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Gospel according to Luke 11: 1-10 (NIV)
1 One day Jesus was praying in a certain place. When he finished, one of his disciples said to him, “Lord, teach us to pray, just as John taught his disciples.”
2 He said to them, “When you pray, say:
hallowed be your name,
your kingdom come.
3 Give us each day our daily bread.
4 Forgive us our sins,
for we also forgive everyone who sins against us.
And lead us not into temptation.’”
5 Then Jesus said to them, “Suppose you have a friend, and you go to him at midnight and say, ‘Friend, lend me three loaves of bread; 6 a friend of mine on a journey has come to me, and I have no food to offer him.’ 7 And suppose the one inside answers, ‘Don’t bother me. The door is already locked, and my children and I are in bed. I can’t get up and give you anything.” 8 I tell you, even though he will not get up and give you the bread because of friendship, yet because of your shameless audacity he will surely get up and give you as much as you need.
9 “So I say to you: ask and it will be given to you; seek and you will find; knock and the door will be opened to you. 10 For everyone who asks receives; the one who seeks finds; and to the one who knocks, the door will be opened.”
Some NIV translations in verse 8 use either “boldness” or “persistence” where “shameless audacity” appears, presumably used here to add emphasis to the extent of the “boldness” which Jesus commended to his disciples. What does “shameless audacity” mean to you? Can you imagine a request to God which you and other Christian people would regard as “shamelessly audacious”?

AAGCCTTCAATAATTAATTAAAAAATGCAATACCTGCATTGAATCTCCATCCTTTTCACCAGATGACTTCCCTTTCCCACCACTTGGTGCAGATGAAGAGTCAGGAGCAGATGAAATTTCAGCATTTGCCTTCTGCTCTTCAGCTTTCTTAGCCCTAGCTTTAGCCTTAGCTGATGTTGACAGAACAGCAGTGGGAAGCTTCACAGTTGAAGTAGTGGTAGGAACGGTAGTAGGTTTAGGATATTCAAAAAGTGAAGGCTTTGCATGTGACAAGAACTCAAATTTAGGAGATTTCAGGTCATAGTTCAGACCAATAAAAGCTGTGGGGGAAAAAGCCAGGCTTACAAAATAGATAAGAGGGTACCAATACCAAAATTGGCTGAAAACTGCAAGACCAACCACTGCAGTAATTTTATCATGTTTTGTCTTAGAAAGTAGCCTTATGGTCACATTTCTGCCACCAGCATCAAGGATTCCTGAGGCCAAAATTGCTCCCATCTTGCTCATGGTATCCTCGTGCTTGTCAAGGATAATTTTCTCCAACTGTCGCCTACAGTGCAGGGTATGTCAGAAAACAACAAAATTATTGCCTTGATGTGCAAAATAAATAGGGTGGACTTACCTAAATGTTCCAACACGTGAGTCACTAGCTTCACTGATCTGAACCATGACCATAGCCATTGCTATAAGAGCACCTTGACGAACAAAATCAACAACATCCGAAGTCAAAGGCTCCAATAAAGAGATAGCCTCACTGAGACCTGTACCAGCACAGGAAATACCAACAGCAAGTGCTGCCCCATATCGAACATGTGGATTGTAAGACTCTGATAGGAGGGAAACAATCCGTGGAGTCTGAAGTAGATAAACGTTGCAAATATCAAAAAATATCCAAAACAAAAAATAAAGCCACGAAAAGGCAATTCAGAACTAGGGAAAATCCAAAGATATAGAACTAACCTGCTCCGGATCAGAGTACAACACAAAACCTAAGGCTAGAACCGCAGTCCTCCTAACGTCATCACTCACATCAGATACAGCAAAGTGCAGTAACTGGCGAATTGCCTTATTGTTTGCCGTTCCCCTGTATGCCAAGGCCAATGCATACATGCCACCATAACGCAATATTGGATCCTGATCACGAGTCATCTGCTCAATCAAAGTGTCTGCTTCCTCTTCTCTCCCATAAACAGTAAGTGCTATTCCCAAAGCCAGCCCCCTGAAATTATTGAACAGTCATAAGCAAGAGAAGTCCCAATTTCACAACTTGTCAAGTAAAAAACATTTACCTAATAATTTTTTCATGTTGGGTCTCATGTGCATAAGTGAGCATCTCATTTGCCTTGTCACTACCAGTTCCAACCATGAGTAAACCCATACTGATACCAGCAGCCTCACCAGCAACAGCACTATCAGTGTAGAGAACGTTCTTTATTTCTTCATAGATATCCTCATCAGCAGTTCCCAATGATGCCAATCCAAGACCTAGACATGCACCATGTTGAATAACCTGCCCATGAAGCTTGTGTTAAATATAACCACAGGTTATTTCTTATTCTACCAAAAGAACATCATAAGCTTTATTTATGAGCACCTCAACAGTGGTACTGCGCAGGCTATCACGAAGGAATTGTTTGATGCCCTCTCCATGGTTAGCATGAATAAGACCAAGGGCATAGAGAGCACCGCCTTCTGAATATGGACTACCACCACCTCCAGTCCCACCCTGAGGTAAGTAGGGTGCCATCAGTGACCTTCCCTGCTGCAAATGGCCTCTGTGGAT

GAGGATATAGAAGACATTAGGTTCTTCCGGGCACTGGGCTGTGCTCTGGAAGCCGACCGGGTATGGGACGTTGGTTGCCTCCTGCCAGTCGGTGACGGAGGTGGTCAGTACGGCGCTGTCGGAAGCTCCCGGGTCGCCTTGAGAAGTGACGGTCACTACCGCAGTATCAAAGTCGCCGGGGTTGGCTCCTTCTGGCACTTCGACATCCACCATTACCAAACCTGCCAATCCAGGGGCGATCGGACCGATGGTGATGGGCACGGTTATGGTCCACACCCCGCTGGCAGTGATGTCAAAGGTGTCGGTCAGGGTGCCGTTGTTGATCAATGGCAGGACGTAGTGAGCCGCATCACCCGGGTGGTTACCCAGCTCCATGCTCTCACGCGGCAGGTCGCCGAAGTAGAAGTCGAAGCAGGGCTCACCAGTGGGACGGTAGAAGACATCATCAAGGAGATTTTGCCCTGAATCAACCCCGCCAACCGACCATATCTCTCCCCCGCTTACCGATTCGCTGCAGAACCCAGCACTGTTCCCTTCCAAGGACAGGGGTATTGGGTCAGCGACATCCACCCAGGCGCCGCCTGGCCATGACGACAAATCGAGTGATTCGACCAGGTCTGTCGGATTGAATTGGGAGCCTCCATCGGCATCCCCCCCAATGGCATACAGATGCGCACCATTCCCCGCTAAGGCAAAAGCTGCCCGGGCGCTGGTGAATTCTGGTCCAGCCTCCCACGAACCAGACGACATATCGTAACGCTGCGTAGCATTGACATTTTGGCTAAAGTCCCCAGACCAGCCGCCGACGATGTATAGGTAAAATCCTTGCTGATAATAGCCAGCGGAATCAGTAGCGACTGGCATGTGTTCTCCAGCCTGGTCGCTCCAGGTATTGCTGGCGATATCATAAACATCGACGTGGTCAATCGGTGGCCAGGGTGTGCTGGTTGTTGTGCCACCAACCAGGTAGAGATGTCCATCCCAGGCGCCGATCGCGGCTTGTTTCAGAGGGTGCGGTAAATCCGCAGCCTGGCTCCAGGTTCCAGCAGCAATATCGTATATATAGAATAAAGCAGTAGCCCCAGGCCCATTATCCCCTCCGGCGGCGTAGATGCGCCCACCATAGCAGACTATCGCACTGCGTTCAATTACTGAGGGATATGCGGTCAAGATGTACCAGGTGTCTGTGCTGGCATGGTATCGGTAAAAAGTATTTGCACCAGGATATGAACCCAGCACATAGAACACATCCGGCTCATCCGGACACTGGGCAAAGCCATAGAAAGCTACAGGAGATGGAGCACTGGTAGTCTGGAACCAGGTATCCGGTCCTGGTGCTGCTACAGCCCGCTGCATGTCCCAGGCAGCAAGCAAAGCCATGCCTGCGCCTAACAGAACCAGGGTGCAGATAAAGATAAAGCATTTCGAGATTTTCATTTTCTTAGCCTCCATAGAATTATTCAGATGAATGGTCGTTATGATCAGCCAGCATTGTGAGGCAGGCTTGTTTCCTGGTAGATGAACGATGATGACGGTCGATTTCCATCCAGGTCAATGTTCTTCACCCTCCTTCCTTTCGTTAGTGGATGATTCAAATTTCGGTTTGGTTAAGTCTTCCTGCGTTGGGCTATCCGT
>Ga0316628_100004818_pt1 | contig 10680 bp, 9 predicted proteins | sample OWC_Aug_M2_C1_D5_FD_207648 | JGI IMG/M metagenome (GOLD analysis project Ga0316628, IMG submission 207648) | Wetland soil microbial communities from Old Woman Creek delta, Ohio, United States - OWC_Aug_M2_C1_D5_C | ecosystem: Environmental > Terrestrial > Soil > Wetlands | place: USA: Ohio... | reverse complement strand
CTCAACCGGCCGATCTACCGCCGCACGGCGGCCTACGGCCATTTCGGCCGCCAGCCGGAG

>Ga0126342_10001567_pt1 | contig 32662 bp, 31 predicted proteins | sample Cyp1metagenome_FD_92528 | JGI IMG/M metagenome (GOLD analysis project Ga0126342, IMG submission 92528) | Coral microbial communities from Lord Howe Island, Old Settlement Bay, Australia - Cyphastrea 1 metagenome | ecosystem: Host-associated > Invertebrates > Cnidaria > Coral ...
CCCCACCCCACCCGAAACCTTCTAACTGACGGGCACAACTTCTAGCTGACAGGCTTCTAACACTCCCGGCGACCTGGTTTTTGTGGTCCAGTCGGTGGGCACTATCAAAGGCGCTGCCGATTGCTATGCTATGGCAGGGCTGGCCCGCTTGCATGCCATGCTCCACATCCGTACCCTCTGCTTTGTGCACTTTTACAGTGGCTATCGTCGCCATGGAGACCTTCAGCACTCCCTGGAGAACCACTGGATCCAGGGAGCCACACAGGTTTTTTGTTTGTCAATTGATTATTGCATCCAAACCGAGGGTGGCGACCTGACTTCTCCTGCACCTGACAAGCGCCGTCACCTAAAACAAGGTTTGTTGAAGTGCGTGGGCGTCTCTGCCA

Would the request of the Gentile Centurion, a commander in the loathed Roman force of occupation referred to by Luke in 7:3, that Jesus “come and heal his servant” have been “shamelessly audacious”? In Acts 10 Luke described the request (admittedly not to God) from Cornelius, another Gentile Centurion but this time in Caesarea, that the leader of the Apostles, Simon Peter, should walk a two-day journey and enter this Roman’s house. Is this another “shamelessly audacious” request?
How bold are you in your prayers “to the Father, through the Son, in the Holy Spirit”? How much do you persevere with supplications and petitions and intercessions which, it might seem, God has been ignoring?
Few if any are able to see into the mind of God. We do not know the divine purpose associated with a prayer that seems to go unheard or unanswered. We find some pointers in Scripture; in relation to God’s overarching purposes, the book of Job can be a source of comfort. In Luke 11, Jesus has urged that we continue to ask, we continue to seek, we continue to knock at God’s door. We have to show a patience that is perhaps uncommon for the ordinary human mind. Human minds tend to regard time in terms of the span of a human life rather than from the eternal perspective of God.
Perseverance in prayer, rejecting the temptation to voice frustration or impatience or simply to give up, is what Jesus calls for. God answers sincere prayer in his good time which may be very different from any timetable we set.
Rejoice always, pray continually, give thanks in all circumstances; for this is God’s will for you in Christ Jesus. (1 Thessalonians 5: 16-18)